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A silly lobster story

By William Brenner
September 21, 2016

It was a silly idea. Shoprite was holding a live lobster sale: $7.99 a pound, but $5.99 with your Shoprite card. Growing up in city, I loved lobster, but only broiled or steamed in an ocean-side seafood restaurant—or far more frequently, in a Chinese restaurant, Cantonese style, which I prefer even to those on holiday, or special family occasions, after scaring the kids, cooking the lobster on the outdoor barbeque, or gleefully dropping the lobster(s) in a big pot of boiling water.

So, after work on a hot summer day in the Catskills, I walked out of Shoprite in Monticello, Sullivan County, NY, with groceries of milk, bread, eggs and a squiggling bag of on-sale lobster.

Walking down the strip mall near my car I saw the China City Restaurant, an “eat in or take out” place.

Hungry, and again on impulse, I checked the menu and it read, “Seafood (with white rice). Item #123. Lobster Sauce Qt. $3.50 after 6:30 p.m.”

In my pidgin Chinese I politely asked the waitress, “How much for lobster sauce if you put in my lobster?” After an animated conference with the chefs, she came back, laughing, with a reasonably low price. I gave them my lobster, still in the Shoprite bag, and said, “Please cook it in your lobster sauce, with white rice on the side,” and ordered a wonton soup. Sitting by the front window, I had the hot soup with noodles while waiting for the lobster to be cooked.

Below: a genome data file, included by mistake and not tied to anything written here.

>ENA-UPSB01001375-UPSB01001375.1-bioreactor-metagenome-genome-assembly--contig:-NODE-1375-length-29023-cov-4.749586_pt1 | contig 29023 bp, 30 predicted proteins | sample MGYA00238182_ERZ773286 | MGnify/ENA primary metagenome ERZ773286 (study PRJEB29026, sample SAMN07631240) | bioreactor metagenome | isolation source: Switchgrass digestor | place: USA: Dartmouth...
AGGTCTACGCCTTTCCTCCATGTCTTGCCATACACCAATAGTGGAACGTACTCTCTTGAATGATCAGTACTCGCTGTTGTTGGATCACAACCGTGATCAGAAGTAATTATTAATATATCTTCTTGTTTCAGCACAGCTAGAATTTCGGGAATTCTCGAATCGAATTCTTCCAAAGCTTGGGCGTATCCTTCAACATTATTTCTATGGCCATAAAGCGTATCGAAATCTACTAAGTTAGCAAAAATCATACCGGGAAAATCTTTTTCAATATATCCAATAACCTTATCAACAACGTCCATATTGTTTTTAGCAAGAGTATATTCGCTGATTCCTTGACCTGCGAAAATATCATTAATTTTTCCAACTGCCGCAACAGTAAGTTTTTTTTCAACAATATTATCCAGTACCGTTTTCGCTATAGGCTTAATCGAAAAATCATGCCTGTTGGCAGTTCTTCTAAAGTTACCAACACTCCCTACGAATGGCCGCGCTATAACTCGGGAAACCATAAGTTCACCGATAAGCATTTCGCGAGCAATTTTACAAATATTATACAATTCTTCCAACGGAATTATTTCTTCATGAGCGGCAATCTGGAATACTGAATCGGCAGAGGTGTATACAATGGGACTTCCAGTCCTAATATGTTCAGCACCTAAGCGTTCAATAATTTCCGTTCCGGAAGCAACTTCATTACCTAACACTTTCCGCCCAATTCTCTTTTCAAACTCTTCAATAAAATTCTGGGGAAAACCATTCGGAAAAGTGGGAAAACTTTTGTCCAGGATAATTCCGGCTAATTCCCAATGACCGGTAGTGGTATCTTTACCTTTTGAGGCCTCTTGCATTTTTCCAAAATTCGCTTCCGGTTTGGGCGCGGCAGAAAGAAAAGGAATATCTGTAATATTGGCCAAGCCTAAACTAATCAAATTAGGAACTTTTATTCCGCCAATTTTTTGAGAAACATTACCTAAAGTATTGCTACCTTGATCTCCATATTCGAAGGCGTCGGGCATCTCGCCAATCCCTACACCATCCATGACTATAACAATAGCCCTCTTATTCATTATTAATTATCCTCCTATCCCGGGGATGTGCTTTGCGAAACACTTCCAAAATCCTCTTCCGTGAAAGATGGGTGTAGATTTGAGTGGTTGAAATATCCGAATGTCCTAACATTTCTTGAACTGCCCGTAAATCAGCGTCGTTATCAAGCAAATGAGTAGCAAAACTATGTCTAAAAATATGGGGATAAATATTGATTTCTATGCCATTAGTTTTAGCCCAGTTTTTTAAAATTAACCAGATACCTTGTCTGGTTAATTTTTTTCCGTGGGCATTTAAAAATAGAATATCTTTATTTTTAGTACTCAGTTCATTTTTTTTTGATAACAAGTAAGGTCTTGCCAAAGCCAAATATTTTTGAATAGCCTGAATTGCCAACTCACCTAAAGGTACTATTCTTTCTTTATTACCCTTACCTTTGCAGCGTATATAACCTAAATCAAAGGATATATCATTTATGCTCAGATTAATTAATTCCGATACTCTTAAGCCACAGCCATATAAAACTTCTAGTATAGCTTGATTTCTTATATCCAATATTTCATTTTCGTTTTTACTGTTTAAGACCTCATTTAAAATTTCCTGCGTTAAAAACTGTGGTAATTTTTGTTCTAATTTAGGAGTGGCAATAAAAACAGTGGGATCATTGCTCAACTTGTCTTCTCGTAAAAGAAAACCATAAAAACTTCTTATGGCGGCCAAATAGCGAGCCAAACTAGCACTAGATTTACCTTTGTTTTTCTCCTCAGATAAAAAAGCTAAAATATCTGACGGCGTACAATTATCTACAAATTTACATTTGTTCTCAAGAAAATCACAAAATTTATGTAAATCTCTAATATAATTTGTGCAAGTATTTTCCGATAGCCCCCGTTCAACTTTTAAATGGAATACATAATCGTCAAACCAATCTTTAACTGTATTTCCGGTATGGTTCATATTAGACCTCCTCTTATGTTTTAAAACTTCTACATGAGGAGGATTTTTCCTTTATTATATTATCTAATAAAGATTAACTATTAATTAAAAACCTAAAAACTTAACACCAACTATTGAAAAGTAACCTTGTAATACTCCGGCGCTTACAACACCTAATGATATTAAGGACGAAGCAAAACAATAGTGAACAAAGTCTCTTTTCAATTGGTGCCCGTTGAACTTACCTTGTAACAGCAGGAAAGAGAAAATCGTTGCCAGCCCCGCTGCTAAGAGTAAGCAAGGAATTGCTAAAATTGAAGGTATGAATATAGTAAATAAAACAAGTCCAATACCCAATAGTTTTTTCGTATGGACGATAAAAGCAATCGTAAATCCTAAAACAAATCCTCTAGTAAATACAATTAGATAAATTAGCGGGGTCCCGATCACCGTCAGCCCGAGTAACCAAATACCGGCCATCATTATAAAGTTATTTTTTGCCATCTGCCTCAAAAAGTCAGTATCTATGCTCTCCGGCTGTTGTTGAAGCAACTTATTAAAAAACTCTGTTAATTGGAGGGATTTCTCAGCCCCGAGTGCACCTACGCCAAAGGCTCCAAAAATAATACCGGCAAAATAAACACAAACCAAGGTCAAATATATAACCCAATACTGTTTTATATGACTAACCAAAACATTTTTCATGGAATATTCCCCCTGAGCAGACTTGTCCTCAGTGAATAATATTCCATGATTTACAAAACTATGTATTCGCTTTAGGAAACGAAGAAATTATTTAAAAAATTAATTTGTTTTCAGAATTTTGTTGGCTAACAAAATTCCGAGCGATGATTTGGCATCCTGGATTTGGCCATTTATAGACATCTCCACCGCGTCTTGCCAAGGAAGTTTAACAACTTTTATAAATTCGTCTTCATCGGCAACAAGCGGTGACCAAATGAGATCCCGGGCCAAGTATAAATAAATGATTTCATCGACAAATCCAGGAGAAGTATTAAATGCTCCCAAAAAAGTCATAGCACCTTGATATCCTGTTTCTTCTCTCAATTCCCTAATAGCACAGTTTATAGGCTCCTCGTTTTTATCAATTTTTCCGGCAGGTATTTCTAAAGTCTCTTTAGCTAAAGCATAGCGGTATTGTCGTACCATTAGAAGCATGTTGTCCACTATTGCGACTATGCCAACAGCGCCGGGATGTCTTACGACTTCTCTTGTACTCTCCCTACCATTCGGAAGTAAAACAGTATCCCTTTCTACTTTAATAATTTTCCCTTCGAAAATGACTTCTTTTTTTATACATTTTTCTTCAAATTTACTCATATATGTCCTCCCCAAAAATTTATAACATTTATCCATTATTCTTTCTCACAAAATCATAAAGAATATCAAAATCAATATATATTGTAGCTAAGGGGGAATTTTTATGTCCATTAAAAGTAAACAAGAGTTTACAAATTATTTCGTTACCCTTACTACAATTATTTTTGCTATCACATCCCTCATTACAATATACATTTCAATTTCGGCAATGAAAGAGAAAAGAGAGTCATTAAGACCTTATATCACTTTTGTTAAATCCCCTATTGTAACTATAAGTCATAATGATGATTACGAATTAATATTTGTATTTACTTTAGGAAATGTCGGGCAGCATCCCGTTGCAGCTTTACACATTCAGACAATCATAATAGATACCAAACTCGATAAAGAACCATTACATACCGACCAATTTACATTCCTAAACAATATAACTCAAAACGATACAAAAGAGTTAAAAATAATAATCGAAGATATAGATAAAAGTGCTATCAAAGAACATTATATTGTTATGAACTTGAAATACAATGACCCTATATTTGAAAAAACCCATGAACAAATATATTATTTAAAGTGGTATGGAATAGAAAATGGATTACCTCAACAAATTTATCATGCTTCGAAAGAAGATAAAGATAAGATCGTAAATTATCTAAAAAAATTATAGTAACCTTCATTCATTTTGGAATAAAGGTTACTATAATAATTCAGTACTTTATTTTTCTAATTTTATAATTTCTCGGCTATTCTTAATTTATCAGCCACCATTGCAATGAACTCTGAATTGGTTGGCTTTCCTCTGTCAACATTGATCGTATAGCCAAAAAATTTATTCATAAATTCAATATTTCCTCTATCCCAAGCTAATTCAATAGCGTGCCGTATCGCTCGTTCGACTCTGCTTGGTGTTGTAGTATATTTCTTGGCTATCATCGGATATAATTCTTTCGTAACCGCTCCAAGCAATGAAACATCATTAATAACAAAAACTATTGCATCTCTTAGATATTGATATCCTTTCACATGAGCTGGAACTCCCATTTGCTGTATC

I may have had misgivings, but the smiling Chinese chef didn’t. I ate my wonton soup frantically, wondering if I should run next door to the Dollar Store to buy a nutcracker for the lobster claws.

I need not have worried. The smiling chef himself, in a tall white cap, walked alongside the waitress as she carried out the steaming lobster in lobster sauce. She didn’t use a plastic plate. The carved-up lobster, head and all, was too big for the plate. She served the rice separately, on a plate. The large lobster, in its sauce, was served in a large bowl, with the claws stylistically arranged on the top, hanging over the edge of the bowl.

I sat there in absolute awe. Everything in the bowl was bright red. Then some customers ambled over to look, ask and admire, before walking back to their tables. Several people outside looked in, then stared at the red concoction with the claws and antennas hanging out, then came in and asked the waitress, “Where was that on the menu?”